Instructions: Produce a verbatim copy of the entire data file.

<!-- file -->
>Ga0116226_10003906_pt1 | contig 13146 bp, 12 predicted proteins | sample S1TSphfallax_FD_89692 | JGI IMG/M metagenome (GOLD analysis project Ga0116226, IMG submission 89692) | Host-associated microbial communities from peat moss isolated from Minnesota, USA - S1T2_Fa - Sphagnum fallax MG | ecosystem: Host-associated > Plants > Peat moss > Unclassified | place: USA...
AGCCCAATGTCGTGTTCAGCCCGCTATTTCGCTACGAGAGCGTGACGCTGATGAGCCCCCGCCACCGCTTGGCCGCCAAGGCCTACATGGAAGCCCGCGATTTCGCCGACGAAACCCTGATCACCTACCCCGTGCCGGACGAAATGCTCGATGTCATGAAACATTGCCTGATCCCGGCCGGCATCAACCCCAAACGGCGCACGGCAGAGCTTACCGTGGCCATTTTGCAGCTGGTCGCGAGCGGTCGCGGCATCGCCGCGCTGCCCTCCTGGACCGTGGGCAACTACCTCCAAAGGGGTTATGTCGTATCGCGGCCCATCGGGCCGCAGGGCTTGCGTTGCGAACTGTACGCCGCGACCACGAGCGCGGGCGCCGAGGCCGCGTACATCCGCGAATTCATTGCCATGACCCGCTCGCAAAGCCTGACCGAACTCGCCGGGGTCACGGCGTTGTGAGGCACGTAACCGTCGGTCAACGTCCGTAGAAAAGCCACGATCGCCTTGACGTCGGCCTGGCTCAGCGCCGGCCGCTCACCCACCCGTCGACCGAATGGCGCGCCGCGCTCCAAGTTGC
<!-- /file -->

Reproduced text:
>Ga0116226_10003906_pt1 | contig 13146 bp, 12 predicted proteins | sample S1TSphfallax_FD_89692 | JGI IMG/M metagenome (GOLD analysis project Ga0116226, IMG submission 89692) | Host-associated microbial communities from peat moss isolated from Minnesota, USA - S1T2_Fa - Sphagnum fallax MG | ecosystem: Host-associated > Plants > Peat moss > Unclassified | place: USA...
AGCCCAATGTCGTGTTCAGCCCGCTATTTCGCTACGAGAGCGTGACGCTGATGAGCCCCCGCCACCGCTTGGCCGCCAAGGCCTACATGGAAGCCCGCGATTTCGCCGACGAAACCCTGATCACCTACCCCGTGCCGGACGAAATGCTCGATGTCATGAAACATTGCCTGATCCCGGCCGGCATCAACCCCAAACGGCGCACGGCAGAGCTTACCGTGGCCATTTTGCAGCTGGTCGCGAGCGGTCGCGGCATCGCCGCGCTGCCCTCCTGGACCGTGGGCAACTACCTCCAAAGGGGTTATGTCGTATCGCGGCCCATCGGGCCGCAGGGCTTGCGTTGCGAACTGTACGCCGCGACCACGAGCGCGGGCGCCGAGGCCGCGTACATCCGCGAATTCATTGCCATGACCCGCTCGCAAAGCCTGACCGAACTCGCCGGGGTCACGGCGTTGTGAGGCACGTAACCGTCGGTCAACGTCCGTAGAAAAGCCACGATCGCCTTGACGTCGGCCTGGCTCAGCGCCGGCCGCTCACCCACCCGTCGACCGAATGGCGCGCCGCGCTCCAAGTTGC